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Safeguarding Adults: concerned about possible abuse?

What you should do if you think a vulnerable adult is at risk of being abused (Factsheet 054)

What do we mean by safeguarding?

Safeguarding Adults is the term used when agencies (such as the police, social services and health services), as well as the general public, work together to keep vulnerable adults safe from the risk of harm or abuse.

A vulnerable adult is someone who is or may be in need of community care services by reason of mental or other disability, age or illness and who may be unable to take care of themselves or to protect themselves against harm or exploitation.

Everyone has a responsibility to ensure abuse does not take place.  If you know or suspect that someone you know is being abused you should tell Social Services so that something can be done about it.

What do we mean by abuse?

Abuse means being treated badly.  It can be the result of an action or the failure to act in an appropriate manner.  It includes physical abuse, financial or material abuse, sexual abuse, psychological abuse and neglect.  It may consist of a single act or repeated acts.

Who might abuse someone?

Abuse can occur in any relationship - personal, professional or institutional. 

An abuser might be a family member, friend or neighbour. 

It could be someone who is paid to deliver care or other professional services, a health worker or someone working as a volunteer.

There are also people who befriend vulnerable adults and gain their trust in order to exploit or abuse them. 

In an institutional setting, such as a care home or day service, the abuse could be by someone working there or someone else living in or using the service.

What should I do if I am concerned about someone?

Safeguarding is everyone's responsibility.  If you suspect that abuse or neglect is taking place, you should report your concerns.  You should not ignore your concerns or assume that someone else will report the abuse.

Possible indications of abuse or neglect include:

  • Unexplained injury
  • Signs of fear or distress
  • Withdrawal
  • Signs of neglect
  • Personal belongings missing
  • Unexplained or sudden inability to pay bills

If the person is in immediate danger you should first ensure that they are safe, and contact the emergency services if necessary.

What do I do if I am concerned for myself?

If you feel able to, you can report your concerns yourself.

Otherwise talk to someone you trust - a family member, friend or, if you wish, your social worker.  Explain what you are worried about and what evidence you have so they can help you take appropriate action.

How do I report suspected abuse?

To report suspected abuse, contact Social Services.

Tel: 01792 636854


If you think that a criminal act has or may have taken place you can contact the police on 01792 456999 or 101. In serious emergency circumstances please call 999.

What will happen if I report someone to Social Services?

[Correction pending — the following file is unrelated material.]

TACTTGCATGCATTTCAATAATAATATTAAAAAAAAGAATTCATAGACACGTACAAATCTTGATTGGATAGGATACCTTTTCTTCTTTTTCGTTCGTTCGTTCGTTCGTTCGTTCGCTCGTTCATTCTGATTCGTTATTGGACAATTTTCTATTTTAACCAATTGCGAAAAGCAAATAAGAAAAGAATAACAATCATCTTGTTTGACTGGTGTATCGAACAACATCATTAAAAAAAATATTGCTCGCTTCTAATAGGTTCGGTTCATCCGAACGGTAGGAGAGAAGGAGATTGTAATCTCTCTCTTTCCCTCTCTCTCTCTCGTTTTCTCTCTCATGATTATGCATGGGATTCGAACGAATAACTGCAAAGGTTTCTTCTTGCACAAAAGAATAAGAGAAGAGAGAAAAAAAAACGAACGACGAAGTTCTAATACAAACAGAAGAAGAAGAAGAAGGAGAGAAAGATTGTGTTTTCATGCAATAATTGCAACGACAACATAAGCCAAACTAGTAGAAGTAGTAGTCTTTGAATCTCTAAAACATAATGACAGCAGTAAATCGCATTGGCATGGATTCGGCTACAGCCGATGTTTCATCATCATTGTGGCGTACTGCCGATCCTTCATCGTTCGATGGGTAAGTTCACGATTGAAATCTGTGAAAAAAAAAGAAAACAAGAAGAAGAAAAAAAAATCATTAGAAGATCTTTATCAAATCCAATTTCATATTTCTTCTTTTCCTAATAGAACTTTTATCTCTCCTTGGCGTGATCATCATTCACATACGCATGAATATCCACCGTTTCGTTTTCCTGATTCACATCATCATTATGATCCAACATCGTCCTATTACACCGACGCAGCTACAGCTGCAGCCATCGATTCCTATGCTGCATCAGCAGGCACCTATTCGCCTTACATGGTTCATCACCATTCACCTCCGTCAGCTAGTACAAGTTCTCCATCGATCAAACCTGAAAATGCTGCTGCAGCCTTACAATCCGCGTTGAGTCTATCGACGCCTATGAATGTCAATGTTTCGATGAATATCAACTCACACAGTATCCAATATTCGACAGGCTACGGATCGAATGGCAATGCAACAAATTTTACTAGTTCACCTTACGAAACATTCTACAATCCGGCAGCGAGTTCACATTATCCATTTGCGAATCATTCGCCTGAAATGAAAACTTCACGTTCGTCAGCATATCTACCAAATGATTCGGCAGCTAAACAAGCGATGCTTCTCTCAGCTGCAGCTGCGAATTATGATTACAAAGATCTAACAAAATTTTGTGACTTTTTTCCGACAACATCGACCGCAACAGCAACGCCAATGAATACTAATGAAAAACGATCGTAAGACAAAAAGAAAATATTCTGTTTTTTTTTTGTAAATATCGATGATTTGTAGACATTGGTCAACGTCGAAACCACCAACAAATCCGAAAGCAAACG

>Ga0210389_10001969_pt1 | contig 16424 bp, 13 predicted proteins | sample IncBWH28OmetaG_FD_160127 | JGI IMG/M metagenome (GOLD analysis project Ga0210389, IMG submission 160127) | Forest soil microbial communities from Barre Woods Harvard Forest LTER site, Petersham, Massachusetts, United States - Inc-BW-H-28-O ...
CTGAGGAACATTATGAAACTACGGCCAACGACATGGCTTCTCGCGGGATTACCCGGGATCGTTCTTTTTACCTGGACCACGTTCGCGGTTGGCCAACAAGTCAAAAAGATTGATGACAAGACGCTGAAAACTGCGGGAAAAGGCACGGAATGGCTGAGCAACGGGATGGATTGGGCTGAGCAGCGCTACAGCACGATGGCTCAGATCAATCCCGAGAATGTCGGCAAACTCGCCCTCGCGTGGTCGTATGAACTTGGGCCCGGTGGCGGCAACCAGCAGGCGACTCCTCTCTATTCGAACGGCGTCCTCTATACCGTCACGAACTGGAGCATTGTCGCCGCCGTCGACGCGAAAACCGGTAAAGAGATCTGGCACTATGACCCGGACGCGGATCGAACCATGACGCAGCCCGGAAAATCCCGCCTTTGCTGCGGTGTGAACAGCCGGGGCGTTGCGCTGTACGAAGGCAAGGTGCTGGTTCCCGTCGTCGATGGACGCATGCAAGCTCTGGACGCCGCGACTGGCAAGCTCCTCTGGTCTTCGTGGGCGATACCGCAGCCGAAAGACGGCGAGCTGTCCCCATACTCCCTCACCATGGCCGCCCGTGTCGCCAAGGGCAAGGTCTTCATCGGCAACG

When you contact us, we call this a 'referral. We will take as many details as we need to see whether the referral needs to go through the safeguarding process or whether another service might be better.

If the referral needs to go through the safeguarding process, Social Services will arrange an investigation in line with the Wales Interim Policy and Procedures for the Protection of Vulnerable Adults from Abuse (Social Care Wales)Opens new window.

The investigation may involve several agencies eg health services, police who will work together and talk to people involved to find out what has happened and what the person who has been abused would like to happen. If a crime has been committed (such as theft or assault) the police will talk to the person who has been abused about whether they want to press charges.

If the person who has been abused is not able to make decisions about what should happen, they might have an independent advocate, relative or care manager to speak on their behalf.

After the investigation, action will be taken to ensure the person is protected in the future.  This action will depend on individual circumstances, but it might be the person getting a different kind of service or support, or a court taking legal action.

What if I am mistaken and there is no abuse taking place?

If you are not sure, it is better to have discussed your concerns with somebody who has experience and responsibility to make an informed decision than to ignore a situation which may result in someone vulnerable being harmed.

Swansea Social Services and personal information

When you are in touch with Social Services, we will keep information about you in written records and computer files. We will keep this information confidential, except where we need to share it with people providing you with care, or to protect you or other people. You have a right to ask to see records we keep about you.

We can give you more information about how we handle personal information in our factsheet Your Personal Information: Our Commitment to You

Comments and complaints

We welcome any comments about our services - good or bad. We are interested to hear how we could do things better, and we like to know when we are doing well.

You can use the Council's complaints procedure, details of which are given in the factsheet  Making a Comment, Complaint or Compliment about Swansea Social Services.  For more information contact our Complaints Officers on 01792 637345. 

Alternatively, you can use the Complaints Procedure (Western Bay Safeguarding Adults Board)Opens new window

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